On Tuesday, the Los Angeles City Council voted 14-1 to adopt a citywide minimum wage of $15/hour by 2020. The next day, marching behind a giant banner that read, “McDonald’s: $15 and Union Rights, Not Food Stamps,” 5,000 cooks and cashiers show up at the company’s corporate headquarters in Oak Brook, Illinois, to kick off the largest-ever protest to hit the burger giant’s annual shareholder meeting.
These events represent the two battlegrounds in the growing war over wages taking place across the country. One strategy focuses on getting elected officials in local and state governments to adopt minimum wages above the federal level. The other strategy involves putting pressure on major employees — typically highly visible companies that depend on positive public relations to gain consumers’ dollars — to raise the wages of their employees.
The two strategies complement rather than compete with each other,
Black Friday saw a wave of protests at an estimated 1,600 Walmart stores across the nation. But for a small group of Walmart workers, the protest had begun a day earlier, on Thanksgiving. On a day when most of the country was at home enjoying a good meal, the workers gathered outside the Walmart Supercenter in downtown Long Beach to begin a 24-hour hunger strike.
The workers were going without food to protest the low wages and part-time work schedules that leave so many Walmart employees unable to afford enough food for themselves and their families. The low wages paid to the bulk of the one million hourly workers employed by Walmart means that many rely on public assistance such as food stamps, Medicaid and subsidized housing in order to make ends meet. The price tag for this assistance is an estimated $6.2 billion per year in taxpayer dollars.
On Thursday, Americans earning low wages from businesses that contract with the federal government walked off the job to urge President Obama to do “more than the minimum” by signing executive orders that ensure workers receive living wages, adequate benefits and a voice on the job.
The organizers of the campaign, Good Jobs Nation, released a report earlier this week explaining why this change is necessary. As one of the nation’s largest employers, the federal government funds nearly two million poverty-wage jobs that pay less than $12 per hour. Unfortunately, many of these workers never receive any benefits such as paid sick leave and are forced to rely on public assistance, which costs more to taxpayers. We already know these same low-wage conditions wreak havoc on state and local economies. Governments may think they are getting a great deal when they outsource services, but when federal contractors fail to pay living wages to Americans providing essential functions,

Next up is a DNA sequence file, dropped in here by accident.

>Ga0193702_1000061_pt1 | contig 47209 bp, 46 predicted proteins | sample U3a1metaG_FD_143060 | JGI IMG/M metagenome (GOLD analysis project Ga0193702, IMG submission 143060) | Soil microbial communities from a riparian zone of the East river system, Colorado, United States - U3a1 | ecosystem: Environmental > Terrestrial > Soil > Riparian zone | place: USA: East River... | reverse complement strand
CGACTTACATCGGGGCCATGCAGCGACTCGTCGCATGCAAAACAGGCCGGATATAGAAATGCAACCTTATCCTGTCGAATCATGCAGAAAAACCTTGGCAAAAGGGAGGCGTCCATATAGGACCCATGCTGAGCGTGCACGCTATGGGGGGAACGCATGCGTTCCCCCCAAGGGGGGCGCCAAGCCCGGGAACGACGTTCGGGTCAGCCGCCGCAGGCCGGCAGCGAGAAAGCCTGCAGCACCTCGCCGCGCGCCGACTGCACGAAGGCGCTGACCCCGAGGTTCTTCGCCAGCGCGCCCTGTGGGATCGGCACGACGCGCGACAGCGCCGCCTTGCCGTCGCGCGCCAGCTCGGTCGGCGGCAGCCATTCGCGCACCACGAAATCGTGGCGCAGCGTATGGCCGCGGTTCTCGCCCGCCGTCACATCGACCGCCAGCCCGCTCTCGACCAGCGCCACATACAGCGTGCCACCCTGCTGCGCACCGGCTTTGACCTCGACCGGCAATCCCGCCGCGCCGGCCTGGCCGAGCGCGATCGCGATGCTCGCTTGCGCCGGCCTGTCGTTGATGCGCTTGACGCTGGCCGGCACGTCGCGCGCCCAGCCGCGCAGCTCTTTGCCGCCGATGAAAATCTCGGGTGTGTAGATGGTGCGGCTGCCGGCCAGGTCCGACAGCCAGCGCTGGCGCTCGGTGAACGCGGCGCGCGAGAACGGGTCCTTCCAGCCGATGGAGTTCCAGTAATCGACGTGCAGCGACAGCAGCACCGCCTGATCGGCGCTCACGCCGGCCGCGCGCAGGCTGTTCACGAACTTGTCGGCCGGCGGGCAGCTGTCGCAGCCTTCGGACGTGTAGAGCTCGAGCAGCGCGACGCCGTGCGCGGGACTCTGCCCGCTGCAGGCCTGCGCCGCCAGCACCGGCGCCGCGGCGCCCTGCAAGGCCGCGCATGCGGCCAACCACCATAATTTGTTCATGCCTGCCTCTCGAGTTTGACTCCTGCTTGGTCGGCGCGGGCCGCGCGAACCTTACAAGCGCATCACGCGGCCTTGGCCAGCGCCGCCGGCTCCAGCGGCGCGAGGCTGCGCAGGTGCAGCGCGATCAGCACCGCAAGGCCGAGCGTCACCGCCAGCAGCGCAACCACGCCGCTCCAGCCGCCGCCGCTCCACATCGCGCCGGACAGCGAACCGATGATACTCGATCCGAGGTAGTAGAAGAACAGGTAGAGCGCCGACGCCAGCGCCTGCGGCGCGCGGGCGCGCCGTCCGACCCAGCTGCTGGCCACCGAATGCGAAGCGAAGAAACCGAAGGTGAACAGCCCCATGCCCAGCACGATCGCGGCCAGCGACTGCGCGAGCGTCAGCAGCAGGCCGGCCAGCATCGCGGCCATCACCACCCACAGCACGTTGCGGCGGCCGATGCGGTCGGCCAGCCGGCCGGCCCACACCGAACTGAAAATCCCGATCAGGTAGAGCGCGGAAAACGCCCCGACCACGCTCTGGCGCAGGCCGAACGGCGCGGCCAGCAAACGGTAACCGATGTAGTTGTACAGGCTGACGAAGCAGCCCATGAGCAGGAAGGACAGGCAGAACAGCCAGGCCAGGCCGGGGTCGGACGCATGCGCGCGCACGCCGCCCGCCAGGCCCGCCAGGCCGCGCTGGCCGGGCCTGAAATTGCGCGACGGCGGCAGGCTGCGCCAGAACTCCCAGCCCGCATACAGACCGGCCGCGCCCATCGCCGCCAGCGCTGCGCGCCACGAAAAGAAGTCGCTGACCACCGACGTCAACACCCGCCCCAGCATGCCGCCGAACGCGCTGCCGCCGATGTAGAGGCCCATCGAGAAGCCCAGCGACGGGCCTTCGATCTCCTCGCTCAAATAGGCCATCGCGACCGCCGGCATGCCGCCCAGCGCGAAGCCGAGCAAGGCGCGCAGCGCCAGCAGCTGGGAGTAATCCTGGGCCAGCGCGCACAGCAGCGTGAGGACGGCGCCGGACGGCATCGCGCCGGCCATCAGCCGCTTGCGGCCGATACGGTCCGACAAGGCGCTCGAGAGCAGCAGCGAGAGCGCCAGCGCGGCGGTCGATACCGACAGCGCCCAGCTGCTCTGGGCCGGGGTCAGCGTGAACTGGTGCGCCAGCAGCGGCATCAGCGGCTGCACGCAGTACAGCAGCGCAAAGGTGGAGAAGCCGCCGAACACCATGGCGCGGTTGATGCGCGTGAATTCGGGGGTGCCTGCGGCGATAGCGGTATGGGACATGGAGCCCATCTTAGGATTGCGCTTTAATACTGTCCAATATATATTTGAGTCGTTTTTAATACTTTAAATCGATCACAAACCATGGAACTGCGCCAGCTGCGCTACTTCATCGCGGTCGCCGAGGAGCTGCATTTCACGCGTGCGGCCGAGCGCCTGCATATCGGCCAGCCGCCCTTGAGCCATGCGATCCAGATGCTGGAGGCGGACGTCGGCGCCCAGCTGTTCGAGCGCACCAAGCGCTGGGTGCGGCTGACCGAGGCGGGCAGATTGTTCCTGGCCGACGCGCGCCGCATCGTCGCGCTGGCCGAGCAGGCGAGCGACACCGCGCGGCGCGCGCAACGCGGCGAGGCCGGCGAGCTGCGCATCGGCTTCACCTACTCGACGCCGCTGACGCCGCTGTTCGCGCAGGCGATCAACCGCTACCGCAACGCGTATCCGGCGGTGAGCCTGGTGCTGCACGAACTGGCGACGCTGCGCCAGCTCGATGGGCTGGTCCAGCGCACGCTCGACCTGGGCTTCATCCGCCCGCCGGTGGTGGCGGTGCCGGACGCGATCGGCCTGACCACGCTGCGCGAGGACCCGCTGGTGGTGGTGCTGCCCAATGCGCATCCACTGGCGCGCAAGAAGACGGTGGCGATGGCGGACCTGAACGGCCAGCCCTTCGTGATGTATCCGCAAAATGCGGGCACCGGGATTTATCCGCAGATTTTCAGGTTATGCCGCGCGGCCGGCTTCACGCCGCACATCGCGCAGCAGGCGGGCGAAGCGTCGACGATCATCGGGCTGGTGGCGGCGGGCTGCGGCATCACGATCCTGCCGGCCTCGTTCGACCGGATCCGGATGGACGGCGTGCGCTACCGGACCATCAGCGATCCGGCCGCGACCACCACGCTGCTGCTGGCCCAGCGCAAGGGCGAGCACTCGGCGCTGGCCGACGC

On Tuesday San Francisco voters approved by a 77 to 23 percent margin Proposition J, which will increase the city’s minimum wage from the current $10.74 per hour to $12.25 per hour by May 1, 2015. The city’s minimum wage would climb to $13 per hour by July 2016; to $14 per hour by July 2017 and $15 per hour by July 2018.
“Prop. J will provide a much needed raise to $15 per hour for 140,000 of the lowest paid workers in our city,” Gordon Mar, executive director of Jobs with Justice, San Francisco, told Capital & Main. “Prop. J will also raise the bar nationally for minimum wage policies.”
The “Fight for $15” to gain a higher minimum wage for workers began in Seattle, Washington. Voters there, with Socialist Alternative city council member Kshama Sawant spearheading a grassroots movement,
With Los Angeles Mayor Eric Garcetti and six city council members proposing an increase in the minimum wage, the issue sits firmly on the front burner of L.A. government. Of course the Chamber of Commerce and its allies wring their hands and predict disaster, and some economists are throwing scary statistics back and forth.
Will raising the minimum wage to a livable income raise prices? Probably a bit in some parts of the economy. Will people lose their jobs? Probably a few in some sectors, for a short time. Will the economy grow as a result of poor people having more income to spend? Again, probably. Will life be better for low-wage working families? Undoubtedly.
Minimum wages should provide enough income for working families to put shelter over their heads, food on their tables and clothes on their backs. Employers should pay working people enough to not require government and taxpayers to supply the basic needs of a family.